There are a lot of rumblings within critical care at the moment regarding the usage of high flow oxygen. We sometimes forget how efficacious it can be.
The FLORALI trial looked at 4777 admissions within 20 french and Belgian ICU’s. They had a well-defined study protocol with sealed randomisation….clearly not blinded! They wanted to ascertain whether 3 different approaches to hypoxia would decrease intubation rate at 28 days.
- Patients with hypoxic respiratory failure (Pa/FiO2 <39.9 KPa) almost entirely due to pneumonia) with no COPD. CO2 had to be within normal limits.
- those with pulmonary oedema
- shock GCS<12
- hypercapnia or neutropoenia
- those needing emergent intubation were also excluded.
randomised 312 to receive:
- face mask oxygen at 10l/min
- high-flow (warm humidified) nasal oxygen (starting at 50l/min)
- NIV (for at least 8hr/day, PEEP 2-10, Vt 7-10ml/kg, high-flow nasal oxygen when not on NIV)
What they found:
- No significant difference in the 28 day intubation rate primary between the 3 groups.
- Overall trend towards superiority of high-flow nasal oxygen, but the subgroup with more severe hypoxia (PaO2:FiO2 ratio of <26.7KPa) showed most benefit.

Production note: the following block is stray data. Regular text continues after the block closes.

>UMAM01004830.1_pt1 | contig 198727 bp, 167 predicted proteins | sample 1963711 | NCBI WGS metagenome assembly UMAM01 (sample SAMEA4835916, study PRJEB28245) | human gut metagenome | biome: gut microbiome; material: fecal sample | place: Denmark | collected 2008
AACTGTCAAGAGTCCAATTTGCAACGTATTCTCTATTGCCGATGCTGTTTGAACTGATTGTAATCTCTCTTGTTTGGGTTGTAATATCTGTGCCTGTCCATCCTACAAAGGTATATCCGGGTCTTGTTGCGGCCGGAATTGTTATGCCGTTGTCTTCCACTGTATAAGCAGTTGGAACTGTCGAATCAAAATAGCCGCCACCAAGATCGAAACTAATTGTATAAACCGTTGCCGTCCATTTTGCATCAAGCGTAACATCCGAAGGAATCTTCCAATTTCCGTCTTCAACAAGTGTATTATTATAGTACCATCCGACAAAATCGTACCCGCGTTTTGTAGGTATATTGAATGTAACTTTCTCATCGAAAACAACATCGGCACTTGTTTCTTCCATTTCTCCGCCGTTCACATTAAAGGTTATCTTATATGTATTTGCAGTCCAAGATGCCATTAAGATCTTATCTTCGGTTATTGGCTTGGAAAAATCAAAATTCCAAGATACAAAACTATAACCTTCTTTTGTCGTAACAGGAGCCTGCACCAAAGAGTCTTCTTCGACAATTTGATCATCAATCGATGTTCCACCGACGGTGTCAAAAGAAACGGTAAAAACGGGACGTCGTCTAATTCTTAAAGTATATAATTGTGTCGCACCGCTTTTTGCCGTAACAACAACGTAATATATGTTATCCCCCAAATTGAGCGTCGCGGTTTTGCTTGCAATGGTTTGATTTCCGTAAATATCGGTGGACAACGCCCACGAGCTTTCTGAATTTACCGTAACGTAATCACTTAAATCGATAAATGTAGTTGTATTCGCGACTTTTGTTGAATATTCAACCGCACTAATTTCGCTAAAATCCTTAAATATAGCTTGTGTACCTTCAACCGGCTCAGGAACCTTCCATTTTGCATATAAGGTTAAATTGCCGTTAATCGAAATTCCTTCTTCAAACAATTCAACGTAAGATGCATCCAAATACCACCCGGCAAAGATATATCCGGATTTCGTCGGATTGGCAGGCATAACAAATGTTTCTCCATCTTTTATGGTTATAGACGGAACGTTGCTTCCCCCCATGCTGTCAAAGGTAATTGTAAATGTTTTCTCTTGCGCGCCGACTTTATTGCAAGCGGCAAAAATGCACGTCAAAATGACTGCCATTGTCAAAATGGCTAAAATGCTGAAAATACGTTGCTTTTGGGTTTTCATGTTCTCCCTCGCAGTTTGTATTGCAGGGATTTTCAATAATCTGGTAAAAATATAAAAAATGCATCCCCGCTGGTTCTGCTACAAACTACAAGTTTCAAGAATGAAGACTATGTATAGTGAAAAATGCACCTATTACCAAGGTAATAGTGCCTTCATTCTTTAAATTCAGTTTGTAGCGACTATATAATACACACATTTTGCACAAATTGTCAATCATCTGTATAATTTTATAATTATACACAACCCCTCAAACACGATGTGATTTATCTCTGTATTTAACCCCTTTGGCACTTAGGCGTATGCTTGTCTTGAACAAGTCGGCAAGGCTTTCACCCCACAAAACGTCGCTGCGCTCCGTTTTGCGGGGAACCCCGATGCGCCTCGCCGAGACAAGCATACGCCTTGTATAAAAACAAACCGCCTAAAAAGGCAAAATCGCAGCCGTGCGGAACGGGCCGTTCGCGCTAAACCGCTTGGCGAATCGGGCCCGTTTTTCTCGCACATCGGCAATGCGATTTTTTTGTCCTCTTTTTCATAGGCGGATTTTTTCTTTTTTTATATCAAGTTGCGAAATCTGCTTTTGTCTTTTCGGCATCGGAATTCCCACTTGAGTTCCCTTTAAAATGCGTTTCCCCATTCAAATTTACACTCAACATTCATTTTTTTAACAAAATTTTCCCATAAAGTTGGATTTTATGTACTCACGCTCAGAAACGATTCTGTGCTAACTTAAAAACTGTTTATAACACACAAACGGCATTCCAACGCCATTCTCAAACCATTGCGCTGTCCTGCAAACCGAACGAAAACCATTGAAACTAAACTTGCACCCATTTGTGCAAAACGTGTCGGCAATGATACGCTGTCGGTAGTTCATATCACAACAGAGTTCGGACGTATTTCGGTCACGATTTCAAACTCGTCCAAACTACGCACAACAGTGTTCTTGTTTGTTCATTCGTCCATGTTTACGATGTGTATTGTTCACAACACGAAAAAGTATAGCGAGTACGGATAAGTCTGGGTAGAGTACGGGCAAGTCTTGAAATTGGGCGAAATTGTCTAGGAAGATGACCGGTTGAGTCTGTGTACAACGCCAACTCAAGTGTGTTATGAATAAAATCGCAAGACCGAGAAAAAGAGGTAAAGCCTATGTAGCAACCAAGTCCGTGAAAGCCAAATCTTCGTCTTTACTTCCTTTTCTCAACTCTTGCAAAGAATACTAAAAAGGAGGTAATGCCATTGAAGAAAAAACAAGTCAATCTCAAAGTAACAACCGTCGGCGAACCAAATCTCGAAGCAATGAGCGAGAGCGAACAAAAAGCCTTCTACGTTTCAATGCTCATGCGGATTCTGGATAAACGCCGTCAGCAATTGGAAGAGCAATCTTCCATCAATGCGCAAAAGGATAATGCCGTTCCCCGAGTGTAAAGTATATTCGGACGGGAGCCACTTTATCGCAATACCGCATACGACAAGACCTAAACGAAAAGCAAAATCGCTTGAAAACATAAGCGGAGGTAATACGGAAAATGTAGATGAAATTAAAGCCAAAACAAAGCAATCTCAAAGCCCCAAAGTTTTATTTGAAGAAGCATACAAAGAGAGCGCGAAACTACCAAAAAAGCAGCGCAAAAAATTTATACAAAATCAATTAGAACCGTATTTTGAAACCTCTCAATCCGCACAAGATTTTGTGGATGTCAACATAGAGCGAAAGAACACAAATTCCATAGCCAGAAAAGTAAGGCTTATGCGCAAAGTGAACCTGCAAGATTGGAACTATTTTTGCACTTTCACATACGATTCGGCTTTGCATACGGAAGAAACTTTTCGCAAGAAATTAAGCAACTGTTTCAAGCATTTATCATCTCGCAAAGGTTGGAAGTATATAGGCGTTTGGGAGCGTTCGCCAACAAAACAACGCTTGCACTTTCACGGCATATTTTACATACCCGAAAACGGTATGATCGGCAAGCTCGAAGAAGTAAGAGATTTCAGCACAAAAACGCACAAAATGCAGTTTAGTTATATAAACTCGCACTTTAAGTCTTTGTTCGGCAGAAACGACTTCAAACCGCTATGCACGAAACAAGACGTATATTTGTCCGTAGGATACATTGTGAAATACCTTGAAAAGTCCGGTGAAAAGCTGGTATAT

- 90 day mortality was a lower in the high-flow nasal oxygen group.
- High flow O2 was more comfortable
What amazes me is that they had ethical approval to utilise a fairly tame approach to the hypoxic patient in usage of mere face mask O2 (but at 10l/min), V.s the other 2 that could be considered more ‘proactive’. They may have under-powered the study in assuming a fairly high intubation rate with the lesser of the 3 interventions (the face mask O2 alone). Our old friend ‘high Vt ventilation’, may have reared it’s ugly head here. Those on NIV had a higher mortality, perhaps due to the relatively high tidal volumes used (around 9ml/Kg).
This changes things…I will certainly consider this therapy before jumping in with NIV. It is simple, comfortable and may make a difference by avoiding high Vt NIV.